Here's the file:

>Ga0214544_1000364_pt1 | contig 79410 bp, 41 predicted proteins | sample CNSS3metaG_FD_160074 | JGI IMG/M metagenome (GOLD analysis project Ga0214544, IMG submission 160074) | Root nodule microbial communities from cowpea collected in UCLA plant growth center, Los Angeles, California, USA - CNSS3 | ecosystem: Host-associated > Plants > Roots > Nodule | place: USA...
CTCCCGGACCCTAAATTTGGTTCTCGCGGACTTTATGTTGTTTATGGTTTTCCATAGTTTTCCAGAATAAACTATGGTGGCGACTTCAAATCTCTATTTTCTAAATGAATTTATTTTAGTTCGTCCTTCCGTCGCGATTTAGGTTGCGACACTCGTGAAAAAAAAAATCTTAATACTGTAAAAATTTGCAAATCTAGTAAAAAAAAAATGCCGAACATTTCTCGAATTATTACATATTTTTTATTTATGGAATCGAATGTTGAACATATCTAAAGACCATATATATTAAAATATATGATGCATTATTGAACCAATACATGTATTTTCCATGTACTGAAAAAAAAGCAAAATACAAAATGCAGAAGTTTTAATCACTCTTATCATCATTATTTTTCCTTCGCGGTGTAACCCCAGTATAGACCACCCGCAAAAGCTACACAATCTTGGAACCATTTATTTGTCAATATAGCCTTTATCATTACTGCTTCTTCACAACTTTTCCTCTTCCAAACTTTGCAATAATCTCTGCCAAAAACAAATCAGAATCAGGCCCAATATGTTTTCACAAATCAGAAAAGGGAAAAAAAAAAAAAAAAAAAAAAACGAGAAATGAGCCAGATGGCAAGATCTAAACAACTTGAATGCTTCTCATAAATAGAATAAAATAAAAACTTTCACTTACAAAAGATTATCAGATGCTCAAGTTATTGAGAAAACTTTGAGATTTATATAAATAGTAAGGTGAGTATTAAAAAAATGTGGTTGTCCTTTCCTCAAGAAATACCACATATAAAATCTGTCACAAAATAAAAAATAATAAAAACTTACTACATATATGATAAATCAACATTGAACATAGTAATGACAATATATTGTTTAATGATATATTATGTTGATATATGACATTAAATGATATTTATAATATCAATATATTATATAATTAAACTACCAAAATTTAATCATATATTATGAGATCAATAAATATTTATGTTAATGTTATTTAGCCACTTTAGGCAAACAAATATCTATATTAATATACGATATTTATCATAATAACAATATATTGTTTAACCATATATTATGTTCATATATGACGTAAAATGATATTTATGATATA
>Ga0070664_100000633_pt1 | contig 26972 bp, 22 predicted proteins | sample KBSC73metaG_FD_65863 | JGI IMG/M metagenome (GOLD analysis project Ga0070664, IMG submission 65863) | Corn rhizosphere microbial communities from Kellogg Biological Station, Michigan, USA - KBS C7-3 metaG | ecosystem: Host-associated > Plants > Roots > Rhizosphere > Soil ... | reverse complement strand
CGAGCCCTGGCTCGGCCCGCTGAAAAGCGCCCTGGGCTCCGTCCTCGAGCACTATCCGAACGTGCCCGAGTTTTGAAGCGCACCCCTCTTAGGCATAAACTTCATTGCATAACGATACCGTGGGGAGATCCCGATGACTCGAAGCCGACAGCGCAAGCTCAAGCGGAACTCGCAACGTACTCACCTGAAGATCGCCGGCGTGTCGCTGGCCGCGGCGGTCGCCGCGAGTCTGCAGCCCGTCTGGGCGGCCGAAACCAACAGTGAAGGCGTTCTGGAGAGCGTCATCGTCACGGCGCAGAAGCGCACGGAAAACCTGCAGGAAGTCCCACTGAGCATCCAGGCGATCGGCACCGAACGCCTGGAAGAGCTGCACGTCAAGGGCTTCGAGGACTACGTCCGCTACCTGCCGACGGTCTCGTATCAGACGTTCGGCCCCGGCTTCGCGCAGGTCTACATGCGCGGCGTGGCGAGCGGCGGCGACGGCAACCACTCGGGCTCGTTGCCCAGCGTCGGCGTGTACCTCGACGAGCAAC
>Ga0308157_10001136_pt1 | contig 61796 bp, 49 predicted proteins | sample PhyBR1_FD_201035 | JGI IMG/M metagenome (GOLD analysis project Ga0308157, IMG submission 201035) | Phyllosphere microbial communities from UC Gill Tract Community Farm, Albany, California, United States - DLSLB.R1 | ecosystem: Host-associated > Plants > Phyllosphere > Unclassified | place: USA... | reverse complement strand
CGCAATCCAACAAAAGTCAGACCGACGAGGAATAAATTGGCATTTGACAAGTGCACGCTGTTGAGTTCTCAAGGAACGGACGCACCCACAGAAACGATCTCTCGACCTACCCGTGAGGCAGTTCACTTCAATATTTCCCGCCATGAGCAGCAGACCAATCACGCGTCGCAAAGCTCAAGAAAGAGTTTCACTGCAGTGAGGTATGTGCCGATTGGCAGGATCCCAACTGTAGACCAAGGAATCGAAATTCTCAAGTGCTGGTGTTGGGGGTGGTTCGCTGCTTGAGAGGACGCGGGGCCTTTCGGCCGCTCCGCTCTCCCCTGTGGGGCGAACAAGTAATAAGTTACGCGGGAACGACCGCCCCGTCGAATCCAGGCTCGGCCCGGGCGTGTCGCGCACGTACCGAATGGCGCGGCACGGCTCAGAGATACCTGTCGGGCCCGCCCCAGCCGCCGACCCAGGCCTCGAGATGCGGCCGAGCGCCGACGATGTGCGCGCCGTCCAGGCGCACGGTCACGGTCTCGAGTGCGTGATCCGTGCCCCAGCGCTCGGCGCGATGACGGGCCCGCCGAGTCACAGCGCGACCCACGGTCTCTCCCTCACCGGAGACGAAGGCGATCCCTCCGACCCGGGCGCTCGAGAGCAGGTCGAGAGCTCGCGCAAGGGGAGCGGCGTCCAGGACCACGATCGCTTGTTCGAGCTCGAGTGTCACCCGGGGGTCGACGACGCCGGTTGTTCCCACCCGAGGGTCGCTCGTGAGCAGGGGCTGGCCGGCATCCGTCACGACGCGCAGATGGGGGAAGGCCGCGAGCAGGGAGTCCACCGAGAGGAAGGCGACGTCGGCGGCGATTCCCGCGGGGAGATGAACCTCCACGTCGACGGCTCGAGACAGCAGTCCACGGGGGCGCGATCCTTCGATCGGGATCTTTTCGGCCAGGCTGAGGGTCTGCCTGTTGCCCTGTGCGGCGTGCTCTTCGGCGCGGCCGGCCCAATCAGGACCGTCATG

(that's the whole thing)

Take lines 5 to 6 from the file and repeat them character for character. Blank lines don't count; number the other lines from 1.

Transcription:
>Ga0308157_10001136_pt1 | contig 61796 bp, 49 predicted proteins | sample PhyBR1_FD_201035 | JGI IMG/M metagenome (GOLD analysis project Ga0308157, IMG submission 201035) | Phyllosphere microbial communities from UC Gill Tract Community Farm, Albany, California, United States - DLSLB.R1 | ecosystem: Host-associated > Plants > Phyllosphere > Unclassified | place: USA... | reverse complement strand
CGCAATCCAACAAAAGTCAGACCGACGAGGAATAAATTGGCATTTGACAAGTGCACGCTGTTGAGTTCTCAAGGAACGGACGCACCCACAGAAACGATCTCTCGACCTACCCGTGAGGCAGTTCACTTCAATATTTCCCGCCATGAGCAGCAGACCAATCACGCGTCGCAAAGCTCAAGAAAGAGTTTCACTGCAGTGAGGTATGTGCCGATTGGCAGGATCCCAACTGTAGACCAAGGAATCGAAATTCTCAAGTGCTGGTGTTGGGGGTGGTTCGCTGCTTGAGAGGACGCGGGGCCTTTCGGCCGCTCCGCTCTCCCCTGTGGGGCGAACAAGTAATAAGTTACGCGGGAACGACCGCCCCGTCGAATCCAGGCTCGGCCCGGGCGTGTCGCGCACGTACCGAATGGCGCGGCACGGCTCAGAGATACCTGTCGGGCCCGCCCCAGCCGCCGACCCAGGCCTCGAGATGCGGCCGAGCGCCGACGATGTGCGCGCCGTCCAGGCGCACGGTCACGGTCTCGAGTGCGTGATCCGTGCCCCAGCGCTCGGCGCGATGACGGGCCCGCCGAGTCACAGCGCGACCCACGGTCTCTCCCTCACCGGAGACGAAGGCGATCCCTCCGACCCGGGCGCTCGAGAGCAGGTCGAGAGCTCGCGCAAGGGGAGCGGCGTCCAGGACCACGATCGCTTGTTCGAGCTCGAGTGTCACCCGGGGGTCGACGACGCCGGTTGTTCCCACCCGAGGGTCGCTCGTGAGCAGGGGCTGGCCGGCATCCGTCACGACGCGCAGATGGGGGAAGGCCGCGAGCAGGGAGTCCACCGAGAGGAAGGCGACGTCGGCGGCGATTCCCGCGGGGAGATGAACCTCCACGTCGACGGCTCGAGACAGCAGTCCACGGGGGCGCGATCCTTCGATCGGGATCTTTTCGGCCAGGCTGAGGGTCTGCCTGTTGCCCTGTGCGGCGTGCTCTTCGGCGCGGCCGGCCCAATCAGGACCGTCATG